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Parasomnias

Unusual nighttime events such as night terrors, sleep talking, or sleepwalking are known as parasomnias. They are mostly harmless, always intriguing, occasionally humorous and often scary. For sleep scientists they represent a very interesting series of naturally-occurring experiments at the boundaries between human states: wakefulness, non-REM sleep and REM sleep. These weird amalgams and overlaps of states cannot always be explained, but they reveal aspects of sleep that could not otherwise be observed.

Non-REM (or Arousal) Parasomnias

Night terrors, sleep talking, and sleepwalking originate in deep sleep, usually during the first third of the night. They occur more frequently in childhood and decrease with age, though a small percentage of adults still experience these events. There appears to be a genetic link to the phenomenon; and scientists have never found an underlying pathology. Treatment is typically not needed unless the episodes are frequent and interfere with the night routines of people who sleep in the vicinity.

In some cases, an overnight sleep study may be prudent to rule out epileptic seizures at night.

As a practical matter, the sleeping environment for someone who experiences parasomnias must be prepared in such a way as to prevent physical injury during episodes – essentially “parasomnia-proofed”, for lack of a better term.

Children experience night terrors frequently, as many parents well know. They scream, cry, become agitated and frightened, and are inconsolable. Any attempt to wake or comfort them makes things worse. There is no actual disruption of sleep; and they retain no memories of dreamlike experiences when they wake at the end of an episode. They may, however, feel and express fear without a specific reason.

Sleep talking and sleepwalking involve complex motor behavior, but represent two extremes on the activity continuum. Talking obviously involves relatively little movement; but sleepwalking is a very agitated state. In spite of that, sleepwalkers rarely leave their abodes. They retain no memory of the event; and there is no disruption of sleep. Treatment is not required for infrequent episodes, but the sleep environment must be made safe.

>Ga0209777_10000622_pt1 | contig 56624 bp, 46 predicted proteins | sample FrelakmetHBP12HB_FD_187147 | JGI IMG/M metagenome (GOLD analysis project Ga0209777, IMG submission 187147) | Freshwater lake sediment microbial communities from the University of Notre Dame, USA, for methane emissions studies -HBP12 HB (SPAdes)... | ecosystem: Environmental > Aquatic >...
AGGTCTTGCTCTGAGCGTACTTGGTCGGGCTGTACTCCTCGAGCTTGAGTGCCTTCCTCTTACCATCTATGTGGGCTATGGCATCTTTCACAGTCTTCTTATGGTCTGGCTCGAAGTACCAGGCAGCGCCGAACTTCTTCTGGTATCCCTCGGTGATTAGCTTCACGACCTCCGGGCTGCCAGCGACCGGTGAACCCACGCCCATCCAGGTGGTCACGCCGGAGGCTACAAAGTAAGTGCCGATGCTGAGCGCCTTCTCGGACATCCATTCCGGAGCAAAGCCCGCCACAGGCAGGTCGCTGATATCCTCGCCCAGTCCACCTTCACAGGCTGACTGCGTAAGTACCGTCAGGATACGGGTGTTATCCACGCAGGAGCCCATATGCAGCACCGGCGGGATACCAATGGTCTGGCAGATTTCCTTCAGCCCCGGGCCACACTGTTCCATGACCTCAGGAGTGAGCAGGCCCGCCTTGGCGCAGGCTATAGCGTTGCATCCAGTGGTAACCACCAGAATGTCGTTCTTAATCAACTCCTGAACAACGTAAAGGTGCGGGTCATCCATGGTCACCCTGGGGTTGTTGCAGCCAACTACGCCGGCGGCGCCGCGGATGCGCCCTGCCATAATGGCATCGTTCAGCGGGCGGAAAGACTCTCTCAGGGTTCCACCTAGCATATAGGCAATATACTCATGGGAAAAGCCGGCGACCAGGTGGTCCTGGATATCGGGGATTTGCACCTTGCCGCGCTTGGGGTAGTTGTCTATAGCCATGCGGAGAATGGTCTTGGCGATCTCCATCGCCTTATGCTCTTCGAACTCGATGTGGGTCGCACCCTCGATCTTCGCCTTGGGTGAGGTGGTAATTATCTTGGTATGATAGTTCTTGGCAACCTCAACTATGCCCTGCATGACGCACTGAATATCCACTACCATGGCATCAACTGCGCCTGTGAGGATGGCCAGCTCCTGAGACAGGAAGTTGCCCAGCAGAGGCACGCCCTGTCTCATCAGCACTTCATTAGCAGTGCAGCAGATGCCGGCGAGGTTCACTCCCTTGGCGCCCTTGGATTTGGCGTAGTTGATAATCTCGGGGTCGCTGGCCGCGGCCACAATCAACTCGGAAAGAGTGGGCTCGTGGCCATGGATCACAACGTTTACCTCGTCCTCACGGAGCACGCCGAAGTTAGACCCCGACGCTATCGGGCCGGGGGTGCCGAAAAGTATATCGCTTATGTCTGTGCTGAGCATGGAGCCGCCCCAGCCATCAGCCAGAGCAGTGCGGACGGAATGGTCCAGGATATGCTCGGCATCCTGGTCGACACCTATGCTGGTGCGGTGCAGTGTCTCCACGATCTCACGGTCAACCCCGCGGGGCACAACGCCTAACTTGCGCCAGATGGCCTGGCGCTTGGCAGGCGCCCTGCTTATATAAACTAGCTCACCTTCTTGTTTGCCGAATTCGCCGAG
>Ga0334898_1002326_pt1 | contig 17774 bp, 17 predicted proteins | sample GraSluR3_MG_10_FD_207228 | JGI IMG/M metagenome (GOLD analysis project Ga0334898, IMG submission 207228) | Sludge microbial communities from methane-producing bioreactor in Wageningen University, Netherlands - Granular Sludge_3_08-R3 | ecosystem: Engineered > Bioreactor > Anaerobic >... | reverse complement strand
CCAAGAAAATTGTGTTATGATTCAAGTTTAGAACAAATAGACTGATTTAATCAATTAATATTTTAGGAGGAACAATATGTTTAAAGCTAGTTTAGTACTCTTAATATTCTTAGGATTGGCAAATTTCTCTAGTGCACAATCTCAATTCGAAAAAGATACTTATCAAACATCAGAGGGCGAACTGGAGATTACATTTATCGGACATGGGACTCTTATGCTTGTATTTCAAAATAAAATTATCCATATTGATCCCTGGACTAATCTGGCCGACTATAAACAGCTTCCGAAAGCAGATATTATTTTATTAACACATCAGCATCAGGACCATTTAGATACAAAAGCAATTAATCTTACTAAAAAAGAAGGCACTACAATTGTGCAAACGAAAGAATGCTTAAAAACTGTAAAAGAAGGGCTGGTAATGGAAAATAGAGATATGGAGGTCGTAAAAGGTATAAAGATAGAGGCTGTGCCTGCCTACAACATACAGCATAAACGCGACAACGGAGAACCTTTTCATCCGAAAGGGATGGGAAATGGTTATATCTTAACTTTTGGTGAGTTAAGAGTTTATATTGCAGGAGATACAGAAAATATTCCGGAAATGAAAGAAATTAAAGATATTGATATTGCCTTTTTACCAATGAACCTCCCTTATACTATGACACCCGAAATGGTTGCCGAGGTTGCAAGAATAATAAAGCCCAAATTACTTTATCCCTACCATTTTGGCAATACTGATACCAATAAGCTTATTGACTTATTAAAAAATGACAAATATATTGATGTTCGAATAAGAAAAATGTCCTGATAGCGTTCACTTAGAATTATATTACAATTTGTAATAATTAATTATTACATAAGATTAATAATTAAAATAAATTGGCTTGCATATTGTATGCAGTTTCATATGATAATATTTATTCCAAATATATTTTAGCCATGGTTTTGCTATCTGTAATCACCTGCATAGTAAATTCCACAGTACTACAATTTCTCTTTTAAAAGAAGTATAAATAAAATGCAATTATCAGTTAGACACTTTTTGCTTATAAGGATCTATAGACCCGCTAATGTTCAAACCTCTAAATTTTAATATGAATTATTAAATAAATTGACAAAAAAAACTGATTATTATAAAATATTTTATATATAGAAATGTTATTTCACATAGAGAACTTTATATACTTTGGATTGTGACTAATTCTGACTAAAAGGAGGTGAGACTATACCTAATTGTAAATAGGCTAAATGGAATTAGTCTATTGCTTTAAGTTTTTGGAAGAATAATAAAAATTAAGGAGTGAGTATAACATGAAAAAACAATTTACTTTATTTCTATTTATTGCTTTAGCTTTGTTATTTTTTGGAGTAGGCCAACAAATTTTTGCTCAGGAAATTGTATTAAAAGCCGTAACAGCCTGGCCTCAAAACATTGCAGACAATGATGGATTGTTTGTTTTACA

Episodes start in late childhood and typically stop by the late teens. For an unfortunate few, the episodes persist into adulthood.

REM Sleep Parasomnias

Nightmares are simply bad dreams. They occur mostly in the last part of the night when REM sleep predominates, whereas sleep terrors intrude into the first part of the night. When people wake after a nightmare they can provide a detailed report of the frightful experience.

Sleep paralysis occurs when one wakes up suddenly from REM sleep but is unable to move because REM-related muscle inhibition is still in place temporarily. Though frightening, it’s a harmless phenomenon. The problem may occur sporadically without a known cause; or it may recur within family clusters. In many cases it’s an isolated event, but it can also occur as a symptom of narcolepsy.

REM behavioral disorder presents with agitated motor activity during REM sleep that can put sufferers or their bed partners at risk for injury. This happens when normal muscle inactivation during REM sleep disappears, thus causing apparent violent behavior while sleeping. An overnight sleep study can diagnose the disorder easily. An underlying brain or neurological problem causes this, and sometimes precedes Parkinson’s disease by many years.

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